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Thread: Safe to cut out stud from this wall?

  1. #1
    DIY Junior Member wombat100's Avatar
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    Default Safe to cut out stud from this wall?

    I bought a 15 inch wide medicine cabinet for a bathroom that I was intending just to fit between the studs but this is going to make it a little to close to the shower. So I am toying with cutting out a stud but I won't do so till I'm convinced the house will not fall down!
    The wall in question is only 4 feet from the exterior wall. It is on the second floor a a two store condo. There are several beams (but not near this stud that go perpendicular to the wall). The wall is parallel to the sides of the house and perpendicular to the front door.
    There is a shower stall installed on the same side as the wall. The wall in question is to the left on the pictures.
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    Last edited by wombat100; 05-26-2012 at 02:16 AM.

  2. #2
    ACO Shower Drain Sales johnfrwhipple's Avatar
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    Without looking at the attic it is very hard to tell if you can start removing wall studs. That said one stud should not have any effect on the home's assembly but only someone familar with framing or an engineer can tell for sure.

    I was taught a trick from an old timer years back that involves using the "Saws-all" as a guide. You cut through the stud slowly and if the weight above bears down on your tool blade you stop and fix. If the tool cuts clean through with no binding there is little chance any load is there now. This does not mean that when your roof has 2' of snow that stud does nothing for the home's mechanics.

    Most point loads will be supported by multiple studs ie: 2- 2"x6"'s 3-2"x4"'s or more so if you expose the stud and find only one you should be alright.

    Do you have anyone that can peak into the attic for you and look?

    JW


    jfrwhipple@gmail.com - www-no-curb.com - 604 506 6792

    Always get construction advice double checked by your local city hall. Flood Test Every Shower - Every Time.

  3. #3
    Moderator & Master Plumber hj's Avatar
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    "Peeking" in the attic will tell NOTHING about an individual stud. The "double plate" on top and the adjacent studs will take its place. But, IF you take this stud out, without replacing "something", HOW will you secure the medicine chest in the opening, because it usually attaches to studs on either side of the box?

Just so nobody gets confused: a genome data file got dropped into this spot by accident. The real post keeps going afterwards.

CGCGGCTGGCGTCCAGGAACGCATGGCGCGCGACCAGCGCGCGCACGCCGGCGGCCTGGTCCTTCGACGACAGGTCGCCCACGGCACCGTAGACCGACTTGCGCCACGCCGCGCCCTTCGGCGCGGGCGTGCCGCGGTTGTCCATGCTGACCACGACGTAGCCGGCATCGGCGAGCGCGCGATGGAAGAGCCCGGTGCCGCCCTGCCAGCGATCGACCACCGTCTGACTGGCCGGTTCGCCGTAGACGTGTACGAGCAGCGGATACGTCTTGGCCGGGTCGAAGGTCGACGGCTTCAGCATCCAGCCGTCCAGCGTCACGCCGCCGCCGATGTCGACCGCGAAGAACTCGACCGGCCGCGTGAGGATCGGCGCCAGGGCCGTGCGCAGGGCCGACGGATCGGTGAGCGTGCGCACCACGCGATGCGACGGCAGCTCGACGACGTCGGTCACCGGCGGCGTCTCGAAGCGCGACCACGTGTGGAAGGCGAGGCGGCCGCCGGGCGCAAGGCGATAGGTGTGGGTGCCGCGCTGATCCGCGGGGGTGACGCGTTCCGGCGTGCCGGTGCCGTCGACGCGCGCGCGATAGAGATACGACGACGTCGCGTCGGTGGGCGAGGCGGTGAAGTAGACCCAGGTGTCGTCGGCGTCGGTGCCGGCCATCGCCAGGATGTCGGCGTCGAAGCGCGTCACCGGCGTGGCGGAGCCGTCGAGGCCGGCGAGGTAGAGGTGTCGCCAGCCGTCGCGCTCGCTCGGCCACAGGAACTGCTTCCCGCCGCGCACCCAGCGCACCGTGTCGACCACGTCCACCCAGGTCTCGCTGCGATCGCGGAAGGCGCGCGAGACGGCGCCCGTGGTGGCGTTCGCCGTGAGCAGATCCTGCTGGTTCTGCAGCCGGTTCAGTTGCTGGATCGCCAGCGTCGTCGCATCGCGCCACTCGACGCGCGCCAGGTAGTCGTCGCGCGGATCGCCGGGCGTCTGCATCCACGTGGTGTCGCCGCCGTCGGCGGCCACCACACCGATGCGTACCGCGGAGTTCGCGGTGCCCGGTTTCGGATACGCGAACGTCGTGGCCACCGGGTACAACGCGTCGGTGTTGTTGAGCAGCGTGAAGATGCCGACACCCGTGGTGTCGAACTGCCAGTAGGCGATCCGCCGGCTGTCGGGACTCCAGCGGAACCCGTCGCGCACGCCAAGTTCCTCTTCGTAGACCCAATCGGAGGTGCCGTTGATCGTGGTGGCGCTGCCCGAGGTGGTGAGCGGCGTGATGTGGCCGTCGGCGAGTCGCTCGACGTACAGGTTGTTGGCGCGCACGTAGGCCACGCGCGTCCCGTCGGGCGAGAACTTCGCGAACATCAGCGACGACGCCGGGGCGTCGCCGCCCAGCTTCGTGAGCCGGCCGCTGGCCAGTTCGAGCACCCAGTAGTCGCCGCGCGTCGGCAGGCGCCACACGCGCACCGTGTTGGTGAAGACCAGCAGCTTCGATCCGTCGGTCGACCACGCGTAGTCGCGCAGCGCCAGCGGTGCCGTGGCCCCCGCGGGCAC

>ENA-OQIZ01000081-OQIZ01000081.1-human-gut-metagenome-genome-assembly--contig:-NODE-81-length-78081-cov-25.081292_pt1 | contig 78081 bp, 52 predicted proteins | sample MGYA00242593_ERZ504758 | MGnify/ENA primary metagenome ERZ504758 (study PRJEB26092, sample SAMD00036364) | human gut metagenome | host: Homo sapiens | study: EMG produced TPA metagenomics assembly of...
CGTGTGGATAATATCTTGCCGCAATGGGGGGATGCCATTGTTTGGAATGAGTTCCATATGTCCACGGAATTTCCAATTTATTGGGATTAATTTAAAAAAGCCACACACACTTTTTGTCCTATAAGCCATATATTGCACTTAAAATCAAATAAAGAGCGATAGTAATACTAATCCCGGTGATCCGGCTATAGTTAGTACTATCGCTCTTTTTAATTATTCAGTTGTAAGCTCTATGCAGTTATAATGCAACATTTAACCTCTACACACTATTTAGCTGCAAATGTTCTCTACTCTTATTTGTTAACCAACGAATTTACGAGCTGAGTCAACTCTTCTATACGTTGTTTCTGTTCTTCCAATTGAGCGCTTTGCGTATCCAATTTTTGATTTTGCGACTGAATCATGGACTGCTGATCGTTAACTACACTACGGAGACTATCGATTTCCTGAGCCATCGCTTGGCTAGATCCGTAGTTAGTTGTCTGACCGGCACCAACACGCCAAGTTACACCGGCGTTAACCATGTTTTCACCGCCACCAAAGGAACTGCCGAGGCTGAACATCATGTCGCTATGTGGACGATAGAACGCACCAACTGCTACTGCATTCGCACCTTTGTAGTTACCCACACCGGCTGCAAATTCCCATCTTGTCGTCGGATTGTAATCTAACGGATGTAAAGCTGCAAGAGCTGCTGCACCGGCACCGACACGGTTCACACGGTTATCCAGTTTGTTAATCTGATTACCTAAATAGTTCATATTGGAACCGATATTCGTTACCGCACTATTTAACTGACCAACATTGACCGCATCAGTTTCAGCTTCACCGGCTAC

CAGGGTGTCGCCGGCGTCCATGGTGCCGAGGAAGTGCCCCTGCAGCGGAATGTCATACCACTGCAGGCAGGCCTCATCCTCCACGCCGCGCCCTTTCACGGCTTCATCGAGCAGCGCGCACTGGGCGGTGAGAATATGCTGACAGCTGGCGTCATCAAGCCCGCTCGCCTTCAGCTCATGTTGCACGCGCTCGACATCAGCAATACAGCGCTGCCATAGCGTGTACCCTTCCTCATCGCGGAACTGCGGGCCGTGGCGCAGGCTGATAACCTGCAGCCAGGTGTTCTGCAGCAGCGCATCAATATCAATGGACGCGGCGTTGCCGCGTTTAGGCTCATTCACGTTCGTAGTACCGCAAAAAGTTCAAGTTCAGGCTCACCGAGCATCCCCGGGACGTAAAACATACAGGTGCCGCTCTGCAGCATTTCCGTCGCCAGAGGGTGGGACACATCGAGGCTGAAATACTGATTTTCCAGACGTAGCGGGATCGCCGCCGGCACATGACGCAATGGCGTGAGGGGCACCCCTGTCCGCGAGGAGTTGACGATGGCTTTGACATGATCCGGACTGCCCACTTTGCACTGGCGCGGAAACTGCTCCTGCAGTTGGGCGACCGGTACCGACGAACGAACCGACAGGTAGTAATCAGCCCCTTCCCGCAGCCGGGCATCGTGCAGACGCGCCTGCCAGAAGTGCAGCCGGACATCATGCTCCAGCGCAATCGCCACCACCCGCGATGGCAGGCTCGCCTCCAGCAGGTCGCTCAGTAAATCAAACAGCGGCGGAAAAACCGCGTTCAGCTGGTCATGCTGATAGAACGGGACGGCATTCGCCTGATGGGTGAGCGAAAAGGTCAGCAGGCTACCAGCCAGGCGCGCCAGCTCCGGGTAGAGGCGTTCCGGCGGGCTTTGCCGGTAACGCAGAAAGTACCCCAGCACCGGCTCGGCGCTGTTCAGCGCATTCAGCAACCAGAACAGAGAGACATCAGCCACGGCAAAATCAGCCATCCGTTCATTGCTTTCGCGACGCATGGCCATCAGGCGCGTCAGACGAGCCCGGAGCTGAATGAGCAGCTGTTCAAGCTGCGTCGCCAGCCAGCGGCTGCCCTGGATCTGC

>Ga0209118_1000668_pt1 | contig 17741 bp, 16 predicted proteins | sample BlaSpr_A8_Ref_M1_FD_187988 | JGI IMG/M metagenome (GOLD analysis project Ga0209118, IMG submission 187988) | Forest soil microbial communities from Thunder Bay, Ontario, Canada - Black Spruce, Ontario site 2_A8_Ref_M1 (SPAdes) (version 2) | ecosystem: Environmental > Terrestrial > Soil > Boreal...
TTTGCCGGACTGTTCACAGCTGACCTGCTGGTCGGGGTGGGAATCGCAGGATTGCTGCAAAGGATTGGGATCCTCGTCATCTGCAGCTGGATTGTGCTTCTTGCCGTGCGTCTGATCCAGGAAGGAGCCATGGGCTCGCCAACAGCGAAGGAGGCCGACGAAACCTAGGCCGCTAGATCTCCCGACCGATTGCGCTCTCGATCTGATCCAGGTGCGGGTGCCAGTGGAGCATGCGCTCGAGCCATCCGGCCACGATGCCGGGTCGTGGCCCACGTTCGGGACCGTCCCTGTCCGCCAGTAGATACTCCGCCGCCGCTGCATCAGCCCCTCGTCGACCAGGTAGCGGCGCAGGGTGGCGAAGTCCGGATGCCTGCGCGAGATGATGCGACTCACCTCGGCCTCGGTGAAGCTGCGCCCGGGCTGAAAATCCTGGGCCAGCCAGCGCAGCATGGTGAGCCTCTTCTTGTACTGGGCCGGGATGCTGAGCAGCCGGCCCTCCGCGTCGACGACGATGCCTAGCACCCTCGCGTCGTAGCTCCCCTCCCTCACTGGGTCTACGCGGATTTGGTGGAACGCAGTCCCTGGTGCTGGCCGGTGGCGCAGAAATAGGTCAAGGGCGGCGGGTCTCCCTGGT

Licensed residential and commercial plumber

  4. #4
    Retired Defense Industry Engineer jadnashua's Avatar
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    If you treat it as a load-bearing wall, it would be safe regardless. This means you'd need to cut more drywall out to gain access. You don't cut the whole thing, but only enough to box in the area where the new cabinet is to go. You install a header between the studs next to the one you take out top and bottom, then add 2x4 material (cripple stud?) between them to box the area where the cabinet is to be inserted. The headers would sit on what's left of the stud you cut, transferring the load around the new cutout.
    Jim DeBruycker
    Important note - I'm not a pro
    Retired Defense Industry Engineer; Schluter 2.5-day Workshop Completed 2013, 2014

  5. #5
    ACO Shower Drain Sales johnfrwhipple's Avatar
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    HJ peeking in the attic can tell alot about how a home is built. Many older homes have the weigh load transferred to the outside walls but often you see mid spans 2"x4"'s on the angle. Often these hit a single ceiling joist. In older homes it is not un common to see lath stapled up first and then the lower framing around it. We can tell by an attic visit if any of the roof's weight is bearing down on the wall in question.

    Always worth the visit. Also our structural engineers like these visits as well.

    I would look up inside the attic to see if any roof framing is bearing on the wall. I would also look for any ceiling joists lapped over that wall. If you find neither you are pretty much good to go in my book.

    JW


    jfrwhipple@gmail.com - www-no-curb.com - 604 506 6792

    Always get construction advice double checked by your local city hall. Flood Test Every Shower - Every Time.

  6. #6
    Moderator & Master Plumber hj's Avatar
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    My point is that even if it is a "bearing wall", removing ONE stud in the middle of the wall will have almost ZERO effect on the stuctural stability of the building. The double top plate transfers all loads across several studs. Which is partially the reason the framers can use 16" or 24" o.c. spacing.
    Licensed residential and commercial plumber

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